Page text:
The third lease in 1959 was £253.15.6 and this again was for 250 years. Annual rent was one shilling, which was for one acre and 33.36 perches.

The fourth lease in 1977 was for £831.2.5. This lease was for 500 years with an annual rent of five pence.

The fourth lease stipulates that no building whatsoever can take place on the lands at Royal Tara.

The three previous leases explicitly banned the use of the buildings and land for a dance hall, gambling or wagering or public amusements other than a cinema or theatre.

The leases also stipulated, “that they not carry on any noisy trade or offensive trade or offensive manufacture.”

Management at Galway City Council have recommended to Galway City Councillors to dispose of the site.

The recommendation says: “Disposal of freehold interest to Royal Tara China holdings Limited for the total sum of €535,000 with the proceeds of sale used to purchase Galway Airport. The cost of the airport site is €550,000 plus VAT, land registry and legal fees”.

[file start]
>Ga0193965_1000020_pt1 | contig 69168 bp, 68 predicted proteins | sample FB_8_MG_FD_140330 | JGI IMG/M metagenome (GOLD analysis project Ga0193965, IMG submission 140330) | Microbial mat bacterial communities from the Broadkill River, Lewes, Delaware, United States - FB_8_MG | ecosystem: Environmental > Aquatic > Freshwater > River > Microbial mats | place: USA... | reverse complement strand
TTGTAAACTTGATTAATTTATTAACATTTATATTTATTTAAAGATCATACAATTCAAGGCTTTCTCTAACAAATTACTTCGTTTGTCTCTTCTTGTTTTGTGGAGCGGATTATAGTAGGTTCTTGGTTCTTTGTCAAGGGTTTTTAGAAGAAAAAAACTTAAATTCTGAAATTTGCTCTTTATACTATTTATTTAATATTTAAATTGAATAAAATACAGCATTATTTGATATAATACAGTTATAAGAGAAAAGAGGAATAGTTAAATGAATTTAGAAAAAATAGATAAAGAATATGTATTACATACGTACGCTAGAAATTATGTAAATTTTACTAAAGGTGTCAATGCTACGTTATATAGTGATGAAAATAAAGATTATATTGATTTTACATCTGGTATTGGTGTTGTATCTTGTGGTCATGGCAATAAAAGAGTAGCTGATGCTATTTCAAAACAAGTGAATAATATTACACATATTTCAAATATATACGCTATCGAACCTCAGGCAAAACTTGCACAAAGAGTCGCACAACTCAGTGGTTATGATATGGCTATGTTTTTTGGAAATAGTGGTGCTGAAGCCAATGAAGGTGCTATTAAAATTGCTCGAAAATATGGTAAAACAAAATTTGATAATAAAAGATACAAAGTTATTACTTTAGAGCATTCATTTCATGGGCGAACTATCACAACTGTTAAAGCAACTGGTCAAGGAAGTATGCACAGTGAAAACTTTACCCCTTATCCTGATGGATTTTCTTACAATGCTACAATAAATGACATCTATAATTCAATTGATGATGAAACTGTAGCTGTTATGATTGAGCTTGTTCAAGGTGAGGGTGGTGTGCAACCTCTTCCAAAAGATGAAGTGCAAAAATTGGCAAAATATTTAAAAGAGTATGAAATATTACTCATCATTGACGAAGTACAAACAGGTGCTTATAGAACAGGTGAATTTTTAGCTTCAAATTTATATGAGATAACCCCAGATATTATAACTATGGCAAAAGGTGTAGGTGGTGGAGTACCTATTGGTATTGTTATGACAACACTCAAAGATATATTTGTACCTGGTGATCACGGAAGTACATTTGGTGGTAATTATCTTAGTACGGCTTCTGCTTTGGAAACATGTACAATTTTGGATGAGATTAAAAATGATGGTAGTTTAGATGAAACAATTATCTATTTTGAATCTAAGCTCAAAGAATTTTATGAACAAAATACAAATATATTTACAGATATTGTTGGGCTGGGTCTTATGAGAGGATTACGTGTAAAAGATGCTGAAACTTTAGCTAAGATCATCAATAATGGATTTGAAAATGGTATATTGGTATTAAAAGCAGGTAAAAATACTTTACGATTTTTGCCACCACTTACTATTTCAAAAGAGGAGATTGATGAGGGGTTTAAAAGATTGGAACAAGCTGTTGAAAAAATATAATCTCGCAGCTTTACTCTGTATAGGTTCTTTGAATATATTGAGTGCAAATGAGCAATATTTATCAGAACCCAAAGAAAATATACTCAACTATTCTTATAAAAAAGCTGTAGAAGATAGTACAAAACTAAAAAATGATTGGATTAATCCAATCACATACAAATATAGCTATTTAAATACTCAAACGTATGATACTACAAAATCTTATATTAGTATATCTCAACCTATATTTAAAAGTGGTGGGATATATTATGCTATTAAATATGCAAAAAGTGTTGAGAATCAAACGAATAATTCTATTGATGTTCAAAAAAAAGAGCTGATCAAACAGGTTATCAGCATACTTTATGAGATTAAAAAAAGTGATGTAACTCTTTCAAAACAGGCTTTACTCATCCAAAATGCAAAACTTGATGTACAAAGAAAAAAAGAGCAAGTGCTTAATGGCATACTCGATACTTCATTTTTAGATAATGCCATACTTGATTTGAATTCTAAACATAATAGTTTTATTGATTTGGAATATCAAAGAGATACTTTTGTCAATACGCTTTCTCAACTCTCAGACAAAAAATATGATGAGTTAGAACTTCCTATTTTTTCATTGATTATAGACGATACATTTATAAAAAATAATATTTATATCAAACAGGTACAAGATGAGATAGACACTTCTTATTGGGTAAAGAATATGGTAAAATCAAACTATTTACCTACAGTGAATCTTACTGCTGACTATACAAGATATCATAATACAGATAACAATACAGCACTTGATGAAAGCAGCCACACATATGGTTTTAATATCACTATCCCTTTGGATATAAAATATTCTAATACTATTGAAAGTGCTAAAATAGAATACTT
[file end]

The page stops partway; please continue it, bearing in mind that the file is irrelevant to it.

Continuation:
The leases, which have been seen by the Sentinel, were released to former Labour Party Galway City Councillor, Nuala Nolan, under FOI. Ms Nolan was also a former employee of Royal Tara China.

Royal Tara is to be discussed by councillors again in the coming weeks.

Connacht Tribune

A Moycullen win would add badly needed spice to football’s big day

John McIntyre



Conor Reddington of Annaghdown and Tuam Stars' Adam Carton in action during the North Board Minor B football final at Tuam Stadium on Saturday. Photo: Joe O'Shaughnessy.

Inside Track with John McIntyre

BEFORE a ball was kicked in this year’s Galway senior championship, the smart money would have been on champions Corofin, Tuam Stars, Salthill/Knocknacarra and Mountbellew/Moylough making it to the semi-finals if they managed to keep out of each other’s way on the road to the penultimate stage off the title race.